Proust through the eyes of three hairdressers. A book

Proust through the eyes of three hairdressers.  A book

The microcosm of Clara read through the "Recherche". Stéphane Carlier's novel reminds us that literature is by its substance capable of speaking even to those who are not prepared to welcome it

Clara reads Proust (Einaudi, 2023) is a divertissement which, having to imagine - in a game with no claim to scientificity - whether it is signed by a woman or a man, would appear to the writer to be the work of a female pen.

Perhaps because it is set in a hairdresser's salon, or because the protagonist, Clara, is a smiling young girl, or perhaps rather because - daringly - the book could be ascribed, in its own way, to the "chick lit" (literally literature for pullets, but – of course – this is a novel with a certain literary depth) in which the protagonist looks at life and love with irony and lightness.

It is the story of Clara who works in the hairdressing shop of Mrs. Jacqueline Delage aka Jacqueline Habib (“she never forgave her husband for that surname”), a bizarre fifty-year-old in a “tobacco-colored or leopard-print silk blouse, bracelets that sparkle at every slightest movement and Shalimar, so much Shalimar, so much Shalimar that it has permeated the place”. With them also “Nolwenn, the other employee of the salon. Her face doesn't exactly have contours and it's rare that she changes expression. Whether she's telling about her sister-in-law's miscarriage or whether she's handing Clara a little present for her birthday (…) ”. This, then, is the scenic setting of the story – almost theatricalindeed – and above all this is the light-hearted tone that accompanies the reader in following the story of the three women of Cindy Coiffure and their clients.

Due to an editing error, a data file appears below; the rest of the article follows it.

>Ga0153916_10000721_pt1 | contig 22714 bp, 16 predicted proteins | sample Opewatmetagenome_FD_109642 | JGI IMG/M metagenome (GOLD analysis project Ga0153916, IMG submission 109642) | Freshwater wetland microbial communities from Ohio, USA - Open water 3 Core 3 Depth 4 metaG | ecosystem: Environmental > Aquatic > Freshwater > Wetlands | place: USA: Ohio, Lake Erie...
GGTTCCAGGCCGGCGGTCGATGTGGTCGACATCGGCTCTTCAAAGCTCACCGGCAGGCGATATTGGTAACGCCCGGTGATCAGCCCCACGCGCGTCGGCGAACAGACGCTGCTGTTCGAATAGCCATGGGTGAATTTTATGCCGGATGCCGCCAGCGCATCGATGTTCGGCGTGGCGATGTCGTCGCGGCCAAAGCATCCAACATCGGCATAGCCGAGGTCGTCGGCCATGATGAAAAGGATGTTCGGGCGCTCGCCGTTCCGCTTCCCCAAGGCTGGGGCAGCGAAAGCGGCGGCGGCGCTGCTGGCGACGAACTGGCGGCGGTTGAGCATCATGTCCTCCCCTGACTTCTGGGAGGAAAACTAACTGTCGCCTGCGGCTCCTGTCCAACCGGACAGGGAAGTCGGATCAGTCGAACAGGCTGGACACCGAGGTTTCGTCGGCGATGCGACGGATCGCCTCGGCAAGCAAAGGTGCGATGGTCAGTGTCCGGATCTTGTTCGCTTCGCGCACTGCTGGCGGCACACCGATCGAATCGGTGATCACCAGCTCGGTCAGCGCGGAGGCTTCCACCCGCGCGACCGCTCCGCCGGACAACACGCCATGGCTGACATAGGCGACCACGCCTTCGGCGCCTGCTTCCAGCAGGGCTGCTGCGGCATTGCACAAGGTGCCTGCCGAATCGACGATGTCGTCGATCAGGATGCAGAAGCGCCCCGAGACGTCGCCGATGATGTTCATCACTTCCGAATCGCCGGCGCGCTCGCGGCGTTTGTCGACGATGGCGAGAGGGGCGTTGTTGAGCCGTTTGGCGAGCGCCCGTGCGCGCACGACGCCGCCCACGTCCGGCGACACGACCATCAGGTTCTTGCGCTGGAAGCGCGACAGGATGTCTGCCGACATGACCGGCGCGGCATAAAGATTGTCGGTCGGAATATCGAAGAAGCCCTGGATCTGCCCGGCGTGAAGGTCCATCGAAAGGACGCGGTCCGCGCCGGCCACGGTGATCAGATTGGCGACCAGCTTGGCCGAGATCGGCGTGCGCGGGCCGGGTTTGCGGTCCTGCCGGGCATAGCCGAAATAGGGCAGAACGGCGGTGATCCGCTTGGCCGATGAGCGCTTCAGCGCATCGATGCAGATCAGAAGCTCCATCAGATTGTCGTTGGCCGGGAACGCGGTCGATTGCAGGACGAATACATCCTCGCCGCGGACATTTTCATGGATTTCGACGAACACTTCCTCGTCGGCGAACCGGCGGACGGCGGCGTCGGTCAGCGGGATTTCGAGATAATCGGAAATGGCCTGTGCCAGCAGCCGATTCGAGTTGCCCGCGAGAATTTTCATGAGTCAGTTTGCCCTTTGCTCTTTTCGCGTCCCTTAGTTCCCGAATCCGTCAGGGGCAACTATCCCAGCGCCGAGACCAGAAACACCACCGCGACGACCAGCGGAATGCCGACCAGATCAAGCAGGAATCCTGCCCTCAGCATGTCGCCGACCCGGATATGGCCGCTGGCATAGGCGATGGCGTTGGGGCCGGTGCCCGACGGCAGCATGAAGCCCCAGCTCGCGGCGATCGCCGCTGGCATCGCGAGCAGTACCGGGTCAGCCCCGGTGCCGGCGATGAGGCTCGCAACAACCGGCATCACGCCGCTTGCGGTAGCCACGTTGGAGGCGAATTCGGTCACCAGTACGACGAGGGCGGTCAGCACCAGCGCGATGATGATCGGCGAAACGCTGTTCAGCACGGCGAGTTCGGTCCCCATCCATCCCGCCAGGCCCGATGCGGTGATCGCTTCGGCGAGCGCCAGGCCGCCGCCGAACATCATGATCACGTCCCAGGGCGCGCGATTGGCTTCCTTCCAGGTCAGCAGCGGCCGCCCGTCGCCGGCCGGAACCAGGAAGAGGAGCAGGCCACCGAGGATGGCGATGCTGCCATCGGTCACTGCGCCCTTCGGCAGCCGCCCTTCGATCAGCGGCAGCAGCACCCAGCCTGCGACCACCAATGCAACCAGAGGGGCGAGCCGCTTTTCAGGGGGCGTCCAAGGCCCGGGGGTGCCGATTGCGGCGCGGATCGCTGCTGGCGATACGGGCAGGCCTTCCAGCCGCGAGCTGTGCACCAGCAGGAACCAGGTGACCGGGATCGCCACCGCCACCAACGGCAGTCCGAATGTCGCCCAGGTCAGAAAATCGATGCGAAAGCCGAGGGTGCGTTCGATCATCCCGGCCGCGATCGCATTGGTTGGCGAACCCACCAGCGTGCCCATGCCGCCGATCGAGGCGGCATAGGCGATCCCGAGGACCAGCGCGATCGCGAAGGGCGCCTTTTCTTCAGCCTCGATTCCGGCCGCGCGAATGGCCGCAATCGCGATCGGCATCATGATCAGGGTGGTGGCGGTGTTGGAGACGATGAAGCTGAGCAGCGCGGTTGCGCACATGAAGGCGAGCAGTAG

In that microcosm existence unfolds with its tragedies and, on the other hand, they find the ease of being told the funny moments that every life contains, even in its darkest hour. “I didn't fit into any box,” Claudie says. “Everyone entered their good box, I tried but it was never the right one, I felt like a cat being asked to solve an equation with two unknowns (…). I wrote a letter explaining everything, took a tube of Lexomil and washed it down with a Cointreau, lay down on the bed and fell asleep. (…) I woke up in the hospital very annoyed to be alive”.

The “adventurous” gimmick of the author of Clara reads Proust – who is instead a man: Stéphane Carlier, son of a well-known French television correspondent and brother of an equally well-known actor – was indeed that of find as a mediation tool between Clara's life and thoughts one of the greatest works: the Recherche. Betting on the apparent oxymoron of "the hairdresser who reads Proust", Stéphane Carlier wants to show how literature is by its substance capable of speaking even to those who are not prepared to welcome it. “Proust. Previously this mythical name was for her like the name of certain cities – Capri, St. Petersburg… – where it was understood that [Clara] he wouldn't set foot." And instead: “(…) Nolwenn had mannerisms that reminded her of Françoise in Searching for her. Then it was Mrs. Habib's turn (…) and finally she understood: (…) any little thing becomes a Proustian thing. A bunch of wisteria (…). The fine particles suspended in the blade of light that cuts through the darkness of a room. And Annick, her mother, who every time they take a picture of her, she slightly turns her head and parting her lips as if someone, someone who is not the photographer, was calling her right at that moment ”. Carlier's can be considered a challenge that is won if, after reading his novel, even a single reader will take the trouble to open (or re-open) the Recherche. If the writer also counts: the challenge is won.

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